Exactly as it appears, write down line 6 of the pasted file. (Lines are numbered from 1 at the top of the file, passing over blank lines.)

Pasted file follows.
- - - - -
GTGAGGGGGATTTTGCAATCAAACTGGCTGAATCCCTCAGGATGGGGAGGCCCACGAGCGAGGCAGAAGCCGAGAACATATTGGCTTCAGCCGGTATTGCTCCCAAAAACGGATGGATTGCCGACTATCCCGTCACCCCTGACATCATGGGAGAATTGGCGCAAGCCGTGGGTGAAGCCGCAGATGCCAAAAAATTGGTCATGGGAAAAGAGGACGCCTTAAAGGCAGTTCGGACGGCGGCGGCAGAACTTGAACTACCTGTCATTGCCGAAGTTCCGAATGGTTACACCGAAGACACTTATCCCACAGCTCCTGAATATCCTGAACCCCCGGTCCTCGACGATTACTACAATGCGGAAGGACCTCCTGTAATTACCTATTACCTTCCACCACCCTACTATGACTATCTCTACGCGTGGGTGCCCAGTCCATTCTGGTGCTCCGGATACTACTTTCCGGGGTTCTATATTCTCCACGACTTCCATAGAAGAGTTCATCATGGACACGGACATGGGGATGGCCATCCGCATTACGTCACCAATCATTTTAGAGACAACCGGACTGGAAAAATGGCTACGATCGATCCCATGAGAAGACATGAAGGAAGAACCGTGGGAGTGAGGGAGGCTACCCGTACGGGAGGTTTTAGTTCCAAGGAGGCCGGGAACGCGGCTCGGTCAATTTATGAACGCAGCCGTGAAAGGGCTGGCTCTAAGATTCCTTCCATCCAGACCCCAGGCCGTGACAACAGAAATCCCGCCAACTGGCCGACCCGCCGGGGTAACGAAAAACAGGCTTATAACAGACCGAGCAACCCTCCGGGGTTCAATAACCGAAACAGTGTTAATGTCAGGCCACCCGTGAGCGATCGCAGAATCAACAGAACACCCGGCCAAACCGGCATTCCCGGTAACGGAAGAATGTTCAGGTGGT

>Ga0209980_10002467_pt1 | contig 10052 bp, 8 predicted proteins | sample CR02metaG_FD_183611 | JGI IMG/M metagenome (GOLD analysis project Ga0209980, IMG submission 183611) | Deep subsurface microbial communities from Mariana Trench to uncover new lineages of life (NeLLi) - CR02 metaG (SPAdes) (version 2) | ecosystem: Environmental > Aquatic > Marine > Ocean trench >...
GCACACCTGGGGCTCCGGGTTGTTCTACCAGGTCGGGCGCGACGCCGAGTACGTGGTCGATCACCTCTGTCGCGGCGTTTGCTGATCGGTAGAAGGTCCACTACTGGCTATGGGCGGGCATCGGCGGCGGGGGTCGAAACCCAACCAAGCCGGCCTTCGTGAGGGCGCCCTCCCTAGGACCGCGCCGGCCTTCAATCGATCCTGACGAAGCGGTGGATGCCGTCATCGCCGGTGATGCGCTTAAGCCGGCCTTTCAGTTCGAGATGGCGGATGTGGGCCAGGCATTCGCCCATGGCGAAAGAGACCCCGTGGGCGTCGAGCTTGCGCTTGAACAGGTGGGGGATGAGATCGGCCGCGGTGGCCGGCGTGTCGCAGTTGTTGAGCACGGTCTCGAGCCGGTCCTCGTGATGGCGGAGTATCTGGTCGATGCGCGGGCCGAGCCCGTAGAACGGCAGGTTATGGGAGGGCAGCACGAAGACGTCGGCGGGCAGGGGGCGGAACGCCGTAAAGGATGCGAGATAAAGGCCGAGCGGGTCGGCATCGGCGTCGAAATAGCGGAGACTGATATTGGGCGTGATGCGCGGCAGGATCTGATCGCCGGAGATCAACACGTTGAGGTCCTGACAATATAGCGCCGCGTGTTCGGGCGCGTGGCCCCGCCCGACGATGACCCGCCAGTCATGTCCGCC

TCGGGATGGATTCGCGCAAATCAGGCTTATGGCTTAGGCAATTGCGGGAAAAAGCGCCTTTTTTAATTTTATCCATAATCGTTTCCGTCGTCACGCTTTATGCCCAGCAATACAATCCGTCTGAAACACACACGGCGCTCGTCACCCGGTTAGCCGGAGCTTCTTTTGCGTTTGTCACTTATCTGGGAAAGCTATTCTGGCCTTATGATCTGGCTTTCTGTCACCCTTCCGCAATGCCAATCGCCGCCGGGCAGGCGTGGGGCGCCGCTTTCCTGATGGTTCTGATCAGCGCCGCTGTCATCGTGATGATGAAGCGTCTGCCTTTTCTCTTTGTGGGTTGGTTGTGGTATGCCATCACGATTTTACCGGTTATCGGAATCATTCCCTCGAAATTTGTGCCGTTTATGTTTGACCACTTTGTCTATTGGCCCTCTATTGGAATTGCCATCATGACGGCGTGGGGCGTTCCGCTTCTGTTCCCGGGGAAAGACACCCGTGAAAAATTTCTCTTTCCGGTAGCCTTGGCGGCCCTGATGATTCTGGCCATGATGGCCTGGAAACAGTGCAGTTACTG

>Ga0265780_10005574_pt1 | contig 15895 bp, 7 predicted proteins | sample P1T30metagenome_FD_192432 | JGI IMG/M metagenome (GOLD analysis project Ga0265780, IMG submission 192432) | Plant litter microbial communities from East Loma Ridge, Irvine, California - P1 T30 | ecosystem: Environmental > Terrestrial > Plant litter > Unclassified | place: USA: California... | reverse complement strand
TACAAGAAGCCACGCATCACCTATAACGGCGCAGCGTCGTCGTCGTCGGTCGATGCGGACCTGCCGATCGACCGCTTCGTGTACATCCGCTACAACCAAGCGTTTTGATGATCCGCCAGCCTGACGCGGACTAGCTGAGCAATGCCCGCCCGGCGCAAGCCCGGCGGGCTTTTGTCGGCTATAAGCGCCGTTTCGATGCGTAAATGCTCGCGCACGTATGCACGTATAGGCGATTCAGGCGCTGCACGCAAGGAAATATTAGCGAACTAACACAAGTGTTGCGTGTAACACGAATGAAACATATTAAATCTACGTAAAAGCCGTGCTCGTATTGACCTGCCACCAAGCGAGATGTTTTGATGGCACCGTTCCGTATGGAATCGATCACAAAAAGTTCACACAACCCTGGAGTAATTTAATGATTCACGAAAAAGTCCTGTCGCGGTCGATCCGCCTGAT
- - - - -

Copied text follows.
TACAAGAAGCCACGCATCACCTATAACGGCGCAGCGTCGTCGTCGTCGGTCGATGCGGACCTGCCGATCGACCGCTTCGTGTACATCCGCTACAACCAAGCGTTTTGATGATCCGCCAGCCTGACGCGGACTAGCTGAGCAATGCCCGCCCGGCGCAAGCCCGGCGGGCTTTTGTCGGCTATAAGCGCCGTTTCGATGCGTAAATGCTCGCGCACGTATGCACGTATAGGCGATTCAGGCGCTGCACGCAAGGAAATATTAGCGAACTAACACAAGTGTTGCGTGTAACACGAATGAAACATATTAAATCTACGTAAAAGCCGTGCTCGTATTGACCTGCCACCAAGCGAGATGTTTTGATGGCACCGTTCCGTATGGAATCGATCACAAAAAGTTCACACAACCCTGGAGTAATTTAATGATTCACGAAAAAGTCCTGTCGCGGTCGATCCGCCTGAT